Senate fails to reach quorum for second week

Katja Benz, Student Government Reporter

The Student Senate held their second unofficial meeting of the semester, with 14 of the minimum of 15 senators needed attending the meeting.

Because this is the second unofficial meeting in a row, due to there being no meeting last week, the consent agenda from the meeting could not be approved. The agenda from the last meeting and this meeting were the same, so this is the second week in a row with the same agenda being unapproved.

The senate saw a presentation on environmental health and sustainability projects. The projects included a garden, a campus farmers market and e-bikes around campus.

This is happening through a course, BIO-3850, which is taught by Robert Colombo, a professor of biological sciences. 

The point of the course is to have students create a project that helps the community.

Jaren Kauzlarich, a senior biological sciences major, and Grayson Hofmann, a senior environmental biology major, are taking the course. Kauzlarich gave the presentation.

The course project in 2019 was creating a garden, which was put on hold due to the COVID-19 pandemic. Because this course is only offered in the fall, the students could finally pick up the garden this semester.

Kauzlarich said that the garden is going to be by the renewable energy center on 18th St.

Hofmann said that the goal of the course was simple: to take global problems and make them relevant to Eastern’s campus.

“So in environmental health and sustainability we focus on the kind of community and we kind of want to be more friendly to the planet,” Hofmann said. “We think globally, but we want to focus locally. So our goal in the class is to kind of get projects on campus and make better solutions and how we can fix them and just make the community better overall.”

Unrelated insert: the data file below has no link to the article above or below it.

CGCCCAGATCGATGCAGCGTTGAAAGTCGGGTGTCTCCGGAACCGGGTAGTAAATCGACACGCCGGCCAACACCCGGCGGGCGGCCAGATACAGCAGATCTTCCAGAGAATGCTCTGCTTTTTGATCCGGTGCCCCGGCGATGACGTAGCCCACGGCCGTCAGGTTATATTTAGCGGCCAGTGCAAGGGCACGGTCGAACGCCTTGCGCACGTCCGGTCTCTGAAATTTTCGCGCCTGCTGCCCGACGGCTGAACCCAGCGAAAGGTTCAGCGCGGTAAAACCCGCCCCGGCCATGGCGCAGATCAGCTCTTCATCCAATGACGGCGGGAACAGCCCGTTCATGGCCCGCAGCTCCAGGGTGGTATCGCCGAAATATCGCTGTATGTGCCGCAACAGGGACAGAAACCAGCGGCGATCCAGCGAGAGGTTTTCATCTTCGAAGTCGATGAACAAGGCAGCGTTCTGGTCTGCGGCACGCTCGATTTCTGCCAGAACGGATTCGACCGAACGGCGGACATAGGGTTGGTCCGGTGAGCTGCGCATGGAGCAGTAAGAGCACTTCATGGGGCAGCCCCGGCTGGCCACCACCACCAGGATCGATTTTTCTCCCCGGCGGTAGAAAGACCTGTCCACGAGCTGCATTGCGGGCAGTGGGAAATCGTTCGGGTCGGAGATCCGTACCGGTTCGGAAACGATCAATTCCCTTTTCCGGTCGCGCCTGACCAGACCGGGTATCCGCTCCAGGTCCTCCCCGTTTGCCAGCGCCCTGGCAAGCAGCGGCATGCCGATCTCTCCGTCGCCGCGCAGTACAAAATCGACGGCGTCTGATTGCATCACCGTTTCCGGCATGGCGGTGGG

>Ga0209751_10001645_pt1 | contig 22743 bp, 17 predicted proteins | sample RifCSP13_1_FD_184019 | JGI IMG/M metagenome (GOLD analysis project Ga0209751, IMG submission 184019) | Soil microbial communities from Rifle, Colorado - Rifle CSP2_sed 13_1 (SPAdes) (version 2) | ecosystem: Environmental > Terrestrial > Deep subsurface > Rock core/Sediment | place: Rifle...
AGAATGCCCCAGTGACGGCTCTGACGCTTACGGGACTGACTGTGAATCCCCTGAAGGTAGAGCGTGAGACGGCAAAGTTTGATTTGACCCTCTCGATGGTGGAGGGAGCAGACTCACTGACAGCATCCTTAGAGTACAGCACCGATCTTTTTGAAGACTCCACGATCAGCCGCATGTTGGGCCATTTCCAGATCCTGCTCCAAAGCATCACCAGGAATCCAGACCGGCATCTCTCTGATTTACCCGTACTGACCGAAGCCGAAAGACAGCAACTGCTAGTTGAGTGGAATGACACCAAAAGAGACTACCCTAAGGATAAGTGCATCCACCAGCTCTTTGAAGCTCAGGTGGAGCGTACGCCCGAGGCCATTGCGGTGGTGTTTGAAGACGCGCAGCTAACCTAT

The supplies are supposed to help students. The supplies will go to the EIU Campus Food Pantry, the cafe in Klehm Hall, or the farmer’s market, which will start in August 2023.

Hofmann said that Paul Switzer, another biology professor, is also helping out with the garden by providing guidance for the first few years of the garden. Switzer, at the moment, buys seeds and oversees the garden.

“We’re talking to Dr. Switzer,” Hofmann said. “He said he’s going to help us. He’s gonna kind of cover our budget. He’ll buy the seeds, he’ll tell us when to do it. He’ll basically be an overview for at least the first year or two just to kind of get our feet.”

“We also wanted to focus on what students want,” Hofmann said. “That’s the main goal is to get this produce to students, because fresh produce is very hard to get for students. So in the survey we put what produce would you like to see on campus, and we based the list that we had based on what students want. So we’ll bring that up to Dr. Switzer. If it’s possible, we’ll include that in the garden.”

There would be a $5 green fee added for all students, which helps pay for supplies of the garden, according to the presentation.

 

Katja Benz can be reached at 581-2812 or at [email protected]